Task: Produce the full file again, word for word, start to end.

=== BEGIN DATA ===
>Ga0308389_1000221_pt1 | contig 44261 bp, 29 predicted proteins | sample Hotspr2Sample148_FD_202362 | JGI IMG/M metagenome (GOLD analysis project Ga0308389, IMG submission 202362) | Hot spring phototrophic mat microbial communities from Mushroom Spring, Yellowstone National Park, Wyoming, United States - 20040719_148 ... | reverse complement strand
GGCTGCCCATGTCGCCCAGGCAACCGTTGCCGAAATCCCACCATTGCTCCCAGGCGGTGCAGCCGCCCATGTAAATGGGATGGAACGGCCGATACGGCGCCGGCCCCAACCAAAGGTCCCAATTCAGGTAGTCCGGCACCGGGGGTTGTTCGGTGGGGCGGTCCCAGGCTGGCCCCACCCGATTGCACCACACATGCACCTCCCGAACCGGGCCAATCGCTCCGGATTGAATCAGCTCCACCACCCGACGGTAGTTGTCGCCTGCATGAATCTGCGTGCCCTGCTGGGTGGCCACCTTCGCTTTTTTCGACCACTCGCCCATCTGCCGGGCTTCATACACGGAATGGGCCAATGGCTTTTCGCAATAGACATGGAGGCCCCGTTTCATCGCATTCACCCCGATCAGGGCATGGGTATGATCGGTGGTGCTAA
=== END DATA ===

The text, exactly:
>Ga0308389_1000221_pt1 | contig 44261 bp, 29 predicted proteins | sample Hotspr2Sample148_FD_202362 | JGI IMG/M metagenome (GOLD analysis project Ga0308389, IMG submission 202362) | Hot spring phototrophic mat microbial communities from Mushroom Spring, Yellowstone National Park, Wyoming, United States - 20040719_148 ... | reverse complement strand
GGCTGCCCATGTCGCCCAGGCAACCGTTGCCGAAATCCCACCATTGCTCCCAGGCGGTGCAGCCGCCCATGTAAATGGGATGGAACGGCCGATACGGCGCCGGCCCCAACCAAAGGTCCCAATTCAGGTAGTCCGGCACCGGGGGTTGTTCGGTGGGGCGGTCCCAGGCTGGCCCCACCCGATTGCACCACACATGCACCTCCCGAACCGGGCCAATCGCTCCGGATTGAATCAGCTCCACCACCCGACGGTAGTTGTCGCCTGCATGAATCTGCGTGCCCTGCTGGGTGGCCACCTTCGCTTTTTTCGACCACTCGCCCATCTGCCGGGCTTCATACACGGAATGGGCCAATGGCTTTTCGCAATAGACATGGAGGCCCCGTTTCATCGCATTCACCCCGATCAGGGCATGGGTATGATCGGTGGTGCTAA